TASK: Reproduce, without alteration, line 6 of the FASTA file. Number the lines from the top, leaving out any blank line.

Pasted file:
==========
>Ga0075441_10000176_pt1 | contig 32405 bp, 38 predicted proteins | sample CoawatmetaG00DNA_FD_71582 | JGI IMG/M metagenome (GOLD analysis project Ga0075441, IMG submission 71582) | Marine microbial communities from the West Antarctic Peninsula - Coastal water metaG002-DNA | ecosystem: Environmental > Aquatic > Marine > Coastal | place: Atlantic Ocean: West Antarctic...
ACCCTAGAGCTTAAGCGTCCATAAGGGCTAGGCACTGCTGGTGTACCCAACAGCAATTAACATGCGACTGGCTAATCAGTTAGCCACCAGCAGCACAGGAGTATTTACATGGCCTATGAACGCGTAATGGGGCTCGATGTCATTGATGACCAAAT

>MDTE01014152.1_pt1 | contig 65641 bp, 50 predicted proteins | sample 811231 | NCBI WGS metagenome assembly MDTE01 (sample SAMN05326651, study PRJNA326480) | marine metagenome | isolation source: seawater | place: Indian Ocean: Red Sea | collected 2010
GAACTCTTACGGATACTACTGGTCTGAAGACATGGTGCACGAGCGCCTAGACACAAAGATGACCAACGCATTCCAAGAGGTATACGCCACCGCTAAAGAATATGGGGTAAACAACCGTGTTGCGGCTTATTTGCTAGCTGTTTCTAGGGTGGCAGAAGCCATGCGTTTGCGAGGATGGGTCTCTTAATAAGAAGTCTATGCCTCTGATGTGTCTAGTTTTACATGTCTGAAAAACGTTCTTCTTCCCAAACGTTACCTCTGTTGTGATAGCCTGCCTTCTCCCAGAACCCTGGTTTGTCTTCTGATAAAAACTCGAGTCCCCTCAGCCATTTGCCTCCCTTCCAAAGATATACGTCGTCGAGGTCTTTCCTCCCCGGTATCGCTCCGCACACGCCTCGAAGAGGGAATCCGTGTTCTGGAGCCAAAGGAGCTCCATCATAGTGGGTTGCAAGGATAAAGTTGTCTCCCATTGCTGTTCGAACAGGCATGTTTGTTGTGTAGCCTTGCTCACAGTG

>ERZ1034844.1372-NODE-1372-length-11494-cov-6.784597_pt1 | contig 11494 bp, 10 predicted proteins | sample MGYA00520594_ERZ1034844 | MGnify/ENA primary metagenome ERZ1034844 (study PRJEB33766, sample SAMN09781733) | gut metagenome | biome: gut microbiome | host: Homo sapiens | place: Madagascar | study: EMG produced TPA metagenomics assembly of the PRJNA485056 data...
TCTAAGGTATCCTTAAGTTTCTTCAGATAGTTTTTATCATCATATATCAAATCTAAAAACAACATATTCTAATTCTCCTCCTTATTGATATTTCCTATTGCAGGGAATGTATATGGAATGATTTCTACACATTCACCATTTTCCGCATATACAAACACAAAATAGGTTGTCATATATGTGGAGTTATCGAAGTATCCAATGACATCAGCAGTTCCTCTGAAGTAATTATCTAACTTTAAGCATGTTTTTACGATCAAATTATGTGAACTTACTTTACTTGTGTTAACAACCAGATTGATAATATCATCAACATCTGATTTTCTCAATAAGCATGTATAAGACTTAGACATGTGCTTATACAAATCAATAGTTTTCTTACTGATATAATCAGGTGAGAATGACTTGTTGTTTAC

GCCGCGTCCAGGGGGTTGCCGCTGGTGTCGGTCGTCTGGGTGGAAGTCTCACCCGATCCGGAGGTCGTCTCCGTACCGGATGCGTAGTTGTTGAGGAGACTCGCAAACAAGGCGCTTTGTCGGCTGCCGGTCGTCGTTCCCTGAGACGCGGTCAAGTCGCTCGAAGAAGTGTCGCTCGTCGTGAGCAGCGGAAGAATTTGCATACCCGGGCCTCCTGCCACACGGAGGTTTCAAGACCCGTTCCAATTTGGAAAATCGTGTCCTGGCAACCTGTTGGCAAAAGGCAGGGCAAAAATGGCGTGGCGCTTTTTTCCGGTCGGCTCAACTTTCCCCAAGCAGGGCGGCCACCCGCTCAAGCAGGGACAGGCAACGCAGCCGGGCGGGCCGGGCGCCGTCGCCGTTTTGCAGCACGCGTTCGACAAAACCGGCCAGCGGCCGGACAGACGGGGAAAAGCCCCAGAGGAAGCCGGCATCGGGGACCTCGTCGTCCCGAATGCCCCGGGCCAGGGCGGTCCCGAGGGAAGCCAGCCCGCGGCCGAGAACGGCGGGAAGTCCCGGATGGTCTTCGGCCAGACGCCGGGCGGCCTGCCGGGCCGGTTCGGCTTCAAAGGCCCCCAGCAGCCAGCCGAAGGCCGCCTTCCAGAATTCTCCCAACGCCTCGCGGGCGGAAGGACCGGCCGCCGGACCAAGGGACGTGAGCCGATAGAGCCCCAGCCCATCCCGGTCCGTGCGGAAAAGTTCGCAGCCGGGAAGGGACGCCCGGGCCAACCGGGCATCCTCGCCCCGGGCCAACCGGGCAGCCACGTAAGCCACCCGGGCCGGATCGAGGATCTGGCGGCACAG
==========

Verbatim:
TCTAAGGTATCCTTAAGTTTCTTCAGATAGTTTTTATCATCATATATCAAATCTAAAAACAACATATTCTAATTCTCCTCCTTATTGATATTTCCTATTGCAGGGAATGTATATGGAATGATTTCTACACATTCACCATTTTCCGCATATACAAACACAAAATAGGTTGTCATATATGTGGAGTTATCGAAGTATCCAATGACATCAGCAGTTCCTCTGAAGTAATTATCTAACTTTAAGCATGTTTTTACGATCAAATTATGTGAACTTACTTTACTTGTGTTAACAACCAGATTGATAATATCATCAACATCTGATTTTCTCAATAAGCATGTATAAGACTTAGACATGTGCTTATACAAATCAATAGTTTTCTTACTGATATAATCAGGTGAGAATGACTTGTTGTTTAC